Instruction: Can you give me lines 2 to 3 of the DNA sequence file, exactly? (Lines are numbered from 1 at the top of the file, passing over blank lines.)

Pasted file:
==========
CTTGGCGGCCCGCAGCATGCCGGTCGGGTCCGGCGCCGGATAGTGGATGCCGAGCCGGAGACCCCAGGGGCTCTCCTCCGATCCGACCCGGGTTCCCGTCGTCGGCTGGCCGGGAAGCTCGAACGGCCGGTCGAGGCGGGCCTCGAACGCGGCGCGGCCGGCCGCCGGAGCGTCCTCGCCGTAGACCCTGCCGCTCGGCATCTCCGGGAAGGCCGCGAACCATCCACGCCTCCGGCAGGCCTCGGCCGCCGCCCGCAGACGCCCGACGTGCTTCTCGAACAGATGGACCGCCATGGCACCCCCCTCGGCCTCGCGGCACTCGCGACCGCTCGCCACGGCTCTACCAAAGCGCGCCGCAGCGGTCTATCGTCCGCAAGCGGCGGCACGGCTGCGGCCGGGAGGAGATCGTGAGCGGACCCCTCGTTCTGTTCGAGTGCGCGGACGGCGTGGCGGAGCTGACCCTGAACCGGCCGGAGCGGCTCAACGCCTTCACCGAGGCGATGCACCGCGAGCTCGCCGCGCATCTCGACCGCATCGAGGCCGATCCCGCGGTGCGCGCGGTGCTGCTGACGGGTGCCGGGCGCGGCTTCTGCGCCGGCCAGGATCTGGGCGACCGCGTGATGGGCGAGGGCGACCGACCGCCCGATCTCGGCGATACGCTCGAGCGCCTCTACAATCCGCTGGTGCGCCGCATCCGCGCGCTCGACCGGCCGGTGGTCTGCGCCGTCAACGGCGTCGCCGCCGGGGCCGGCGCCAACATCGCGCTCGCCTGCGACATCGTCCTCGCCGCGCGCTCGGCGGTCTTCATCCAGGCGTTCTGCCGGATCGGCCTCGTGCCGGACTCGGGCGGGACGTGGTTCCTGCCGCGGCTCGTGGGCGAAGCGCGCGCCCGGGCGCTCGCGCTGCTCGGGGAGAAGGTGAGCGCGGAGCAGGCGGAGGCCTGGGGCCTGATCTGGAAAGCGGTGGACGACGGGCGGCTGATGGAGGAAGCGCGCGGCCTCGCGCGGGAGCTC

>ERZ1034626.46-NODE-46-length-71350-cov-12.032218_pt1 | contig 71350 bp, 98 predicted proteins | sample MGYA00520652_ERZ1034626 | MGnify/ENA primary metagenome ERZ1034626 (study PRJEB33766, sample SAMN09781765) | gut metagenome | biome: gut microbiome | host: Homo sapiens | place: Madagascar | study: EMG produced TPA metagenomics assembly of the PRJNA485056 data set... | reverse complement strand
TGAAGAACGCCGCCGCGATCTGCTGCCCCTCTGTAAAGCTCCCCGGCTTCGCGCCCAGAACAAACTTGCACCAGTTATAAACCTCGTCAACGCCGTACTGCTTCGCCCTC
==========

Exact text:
>ERZ1034626.46-NODE-46-length-71350-cov-12.032218_pt1 | contig 71350 bp, 98 predicted proteins | sample MGYA00520652_ERZ1034626 | MGnify/ENA primary metagenome ERZ1034626 (study PRJEB33766, sample SAMN09781765) | gut metagenome | biome: gut microbiome | host: Homo sapiens | place: Madagascar | study: EMG produced TPA metagenomics assembly of the PRJNA485056 data set... | reverse complement strand
TGAAGAACGCCGCCGCGATCTGCTGCCCCTCTGTAAAGCTCCCCGGCTTCGCGCCCAGAACAAACTTGCACCAGTTATAAACCTCGTCAACGCCGTACTGCTTCGCCCTC